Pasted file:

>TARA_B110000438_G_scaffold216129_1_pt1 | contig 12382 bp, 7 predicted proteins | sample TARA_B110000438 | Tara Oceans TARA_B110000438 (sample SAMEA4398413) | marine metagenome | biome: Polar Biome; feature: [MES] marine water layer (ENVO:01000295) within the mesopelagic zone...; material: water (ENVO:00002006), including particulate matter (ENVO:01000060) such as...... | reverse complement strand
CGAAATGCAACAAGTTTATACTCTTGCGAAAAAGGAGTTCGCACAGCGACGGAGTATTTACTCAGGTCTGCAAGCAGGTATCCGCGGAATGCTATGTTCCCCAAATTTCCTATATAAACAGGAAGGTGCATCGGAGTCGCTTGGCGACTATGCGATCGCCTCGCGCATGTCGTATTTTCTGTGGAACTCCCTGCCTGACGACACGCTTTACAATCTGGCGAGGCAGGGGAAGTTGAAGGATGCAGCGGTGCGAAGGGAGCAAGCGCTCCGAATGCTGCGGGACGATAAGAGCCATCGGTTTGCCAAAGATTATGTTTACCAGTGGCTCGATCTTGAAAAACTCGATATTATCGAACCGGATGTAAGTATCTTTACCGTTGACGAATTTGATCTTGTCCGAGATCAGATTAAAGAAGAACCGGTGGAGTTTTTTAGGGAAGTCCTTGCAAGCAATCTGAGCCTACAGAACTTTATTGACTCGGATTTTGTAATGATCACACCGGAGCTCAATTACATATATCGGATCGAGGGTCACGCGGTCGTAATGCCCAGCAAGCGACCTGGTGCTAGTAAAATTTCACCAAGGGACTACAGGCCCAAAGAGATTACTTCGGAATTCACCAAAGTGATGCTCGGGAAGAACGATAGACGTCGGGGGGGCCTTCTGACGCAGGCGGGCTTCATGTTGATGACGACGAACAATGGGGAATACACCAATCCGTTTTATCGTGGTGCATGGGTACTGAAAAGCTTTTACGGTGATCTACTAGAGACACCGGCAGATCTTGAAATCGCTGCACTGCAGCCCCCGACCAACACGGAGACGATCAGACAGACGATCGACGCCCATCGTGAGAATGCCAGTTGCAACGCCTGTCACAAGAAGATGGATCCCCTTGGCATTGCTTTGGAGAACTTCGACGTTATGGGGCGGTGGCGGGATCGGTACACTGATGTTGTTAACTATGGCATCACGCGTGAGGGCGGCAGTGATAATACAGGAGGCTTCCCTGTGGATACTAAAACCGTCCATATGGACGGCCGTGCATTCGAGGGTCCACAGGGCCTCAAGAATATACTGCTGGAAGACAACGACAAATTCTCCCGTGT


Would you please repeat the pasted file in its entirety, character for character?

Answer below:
>TARA_B110000438_G_scaffold216129_1_pt1 | contig 12382 bp, 7 predicted proteins | sample TARA_B110000438 | Tara Oceans TARA_B110000438 (sample SAMEA4398413) | marine metagenome | biome: Polar Biome; feature: [MES] marine water layer (ENVO:01000295) within the mesopelagic zone...; material: water (ENVO:00002006), including particulate matter (ENVO:01000060) such as...... | reverse complement strand
CGAAATGCAACAAGTTTATACTCTTGCGAAAAAGGAGTTCGCACAGCGACGGAGTATTTACTCAGGTCTGCAAGCAGGTATCCGCGGAATGCTATGTTCCCCAAATTTCCTATATAAACAGGAAGGTGCATCGGAGTCGCTTGGCGACTATGCGATCGCCTCGCGCATGTCGTATTTTCTGTGGAACTCCCTGCCTGACGACACGCTTTACAATCTGGCGAGGCAGGGGAAGTTGAAGGATGCAGCGGTGCGAAGGGAGCAAGCGCTCCGAATGCTGCGGGACGATAAGAGCCATCGGTTTGCCAAAGATTATGTTTACCAGTGGCTCGATCTTGAAAAACTCGATATTATCGAACCGGATGTAAGTATCTTTACCGTTGACGAATTTGATCTTGTCCGAGATCAGATTAAAGAAGAACCGGTGGAGTTTTTTAGGGAAGTCCTTGCAAGCAATCTGAGCCTACAGAACTTTATTGACTCGGATTTTGTAATGATCACACCGGAGCTCAATTACATATATCGGATCGAGGGTCACGCGGTCGTAATGCCCAGCAAGCGACCTGGTGCTAGTAAAATTTCACCAAGGGACTACAGGCCCAAAGAGATTACTTCGGAATTCACCAAAGTGATGCTCGGGAAGAACGATAGACGTCGGGGGGGCCTTCTGACGCAGGCGGGCTTCATGTTGATGACGACGAACAATGGGGAATACACCAATCCGTTTTATCGTGGTGCATGGGTACTGAAAAGCTTTTACGGTGATCTACTAGAGACACCGGCAGATCTTGAAATCGCTGCACTGCAGCCCCCGACCAACACGGAGACGATCAGACAGACGATCGACGCCCATCGTGAGAATGCCAGTTGCAACGCCTGTCACAAGAAGATGGATCCCCTTGGCATTGCTTTGGAGAACTTCGACGTTATGGGGCGGTGGCGGGATCGGTACACTGATGTTGTTAACTATGGCATCACGCGTGAGGGCGGCAGTGATAATACAGGAGGCTTCCCTGTGGATACTAAAACCGTCCATATGGACGGCCGTGCATTCGAGGGTCCACAGGGCCTCAAGAATATACTGCTGGAAGACAACGACAAATTCTCCCGTGT